Dr John Kwakye, a Senior Economist at the Institute of Economic Affairs, has described the 2015 Budget as a stabilisation budget which puts growth and transformation at the back stage.
He said because the country had not been able to consolidate macroeconomic stability, the budget could not afford to be growth-oriented.
He said it was obvious that the 2015 Budget was being dictated by shocks from the 2012 over-expansionary fiscal policy, the Single Spine Pay Policy, low commodity prices as well as donor disbursement apathy, among other things.
Dr Kwakye, who was addressing a press briefing on the 2015 Budget in Accra on Wednesday, said in its frame, it could not address the fundamental structural weaknesses of the economy that inhibited long-term growth.
He, however, kicked against the idea of increasing taxes to achieve government’s revenue targets saying it was not the right way as Ghanaians were already over-taxed.
He said the 17.5 per cent Special Petroleum Tax, in particular, would appear to be ill-advised because crude oil price in the past had dropped from 100 to 75 dollars, necessitating a reduction in pump prices, but it did not happen.
Dr Kwarkye said petroleum products were already over-taxed and pump prices were prohibitive, therefore, imposing new tax was unwarranted, giving the expected knock-on effect in the economy.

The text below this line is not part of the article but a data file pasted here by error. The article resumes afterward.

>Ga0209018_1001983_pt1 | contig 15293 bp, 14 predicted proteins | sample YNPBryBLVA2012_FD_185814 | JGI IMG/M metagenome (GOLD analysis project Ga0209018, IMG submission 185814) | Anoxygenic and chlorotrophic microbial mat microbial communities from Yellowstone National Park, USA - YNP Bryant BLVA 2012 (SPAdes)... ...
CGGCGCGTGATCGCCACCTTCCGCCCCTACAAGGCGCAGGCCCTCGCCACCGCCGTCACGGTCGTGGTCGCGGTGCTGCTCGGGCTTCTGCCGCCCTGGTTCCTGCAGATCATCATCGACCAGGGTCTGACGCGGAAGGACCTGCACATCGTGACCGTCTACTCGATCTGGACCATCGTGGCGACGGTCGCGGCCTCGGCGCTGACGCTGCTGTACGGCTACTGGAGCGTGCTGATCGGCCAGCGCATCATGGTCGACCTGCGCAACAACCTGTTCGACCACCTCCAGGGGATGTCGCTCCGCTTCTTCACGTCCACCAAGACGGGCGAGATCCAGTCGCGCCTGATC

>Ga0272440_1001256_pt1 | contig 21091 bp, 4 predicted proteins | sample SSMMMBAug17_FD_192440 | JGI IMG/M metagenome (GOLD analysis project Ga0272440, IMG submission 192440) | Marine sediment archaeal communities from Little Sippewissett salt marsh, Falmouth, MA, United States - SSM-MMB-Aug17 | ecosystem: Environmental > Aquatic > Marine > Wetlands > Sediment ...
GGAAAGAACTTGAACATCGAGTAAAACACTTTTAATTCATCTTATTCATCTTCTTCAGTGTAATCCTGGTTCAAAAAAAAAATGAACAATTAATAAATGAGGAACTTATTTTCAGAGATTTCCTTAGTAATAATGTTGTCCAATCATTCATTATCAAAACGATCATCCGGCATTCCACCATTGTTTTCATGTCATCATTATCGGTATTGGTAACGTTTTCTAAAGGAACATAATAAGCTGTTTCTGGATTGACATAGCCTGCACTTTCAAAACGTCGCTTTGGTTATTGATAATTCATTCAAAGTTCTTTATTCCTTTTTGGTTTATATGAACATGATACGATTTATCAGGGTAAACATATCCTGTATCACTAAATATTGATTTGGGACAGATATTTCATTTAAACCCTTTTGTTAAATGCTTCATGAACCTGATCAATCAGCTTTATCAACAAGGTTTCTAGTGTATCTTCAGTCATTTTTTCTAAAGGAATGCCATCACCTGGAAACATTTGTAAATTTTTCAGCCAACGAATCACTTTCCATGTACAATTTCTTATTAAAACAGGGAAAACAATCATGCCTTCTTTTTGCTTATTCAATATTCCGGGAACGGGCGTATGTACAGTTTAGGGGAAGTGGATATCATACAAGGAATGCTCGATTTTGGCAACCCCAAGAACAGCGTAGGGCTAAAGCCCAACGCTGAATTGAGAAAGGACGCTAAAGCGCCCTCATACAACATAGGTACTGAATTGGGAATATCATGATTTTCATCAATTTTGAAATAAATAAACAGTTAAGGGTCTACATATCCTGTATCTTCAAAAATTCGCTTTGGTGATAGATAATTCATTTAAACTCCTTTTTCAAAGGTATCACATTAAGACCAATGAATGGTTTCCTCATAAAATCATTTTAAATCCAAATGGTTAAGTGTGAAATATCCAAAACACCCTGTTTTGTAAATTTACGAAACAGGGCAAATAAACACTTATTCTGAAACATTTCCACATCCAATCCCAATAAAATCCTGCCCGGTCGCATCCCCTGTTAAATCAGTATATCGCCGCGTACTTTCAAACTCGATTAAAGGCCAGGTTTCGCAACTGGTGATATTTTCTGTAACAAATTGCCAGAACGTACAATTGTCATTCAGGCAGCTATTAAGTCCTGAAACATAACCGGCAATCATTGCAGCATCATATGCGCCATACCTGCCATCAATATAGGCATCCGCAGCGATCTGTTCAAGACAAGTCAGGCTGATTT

He touched on issues such as financing of the deficit, addressing inflation and revenue mobilisation among other things and stated that increasing taxes to achieve government’s revenue targets was not the right way as Ghanaians are already over-taxed.
“As a country we should have long stabilised the economy to pave way for transformation and sustained growth.
“Unfortunately, the country has kept wobbling on the path of stabilisation, which are often compounded by the election cycle when we go on a spending spree at considerable cost to the economy,” he said.
Dr Kwarkye said there were deep and pervasive macroeconomic instability which were manifested by high inflation, high fiscal deficits, high concurrent external deficits, exchange rate instability, high borrowing costs and high public indebtedness.
He said the underlying fundamental challenges were characterised by the weak structures of the economy due to overdependence on primary export and weak industrial-base and its associated high import dependence.
Again the declining importance of agriculture and manufacturing which potentially could generate more employment and the slowing growth, especially in the non-oil sector, coupled with the high unemployment rate, rising poverty and wide income disparities, were key challenges of the economy that needed urgent attention.
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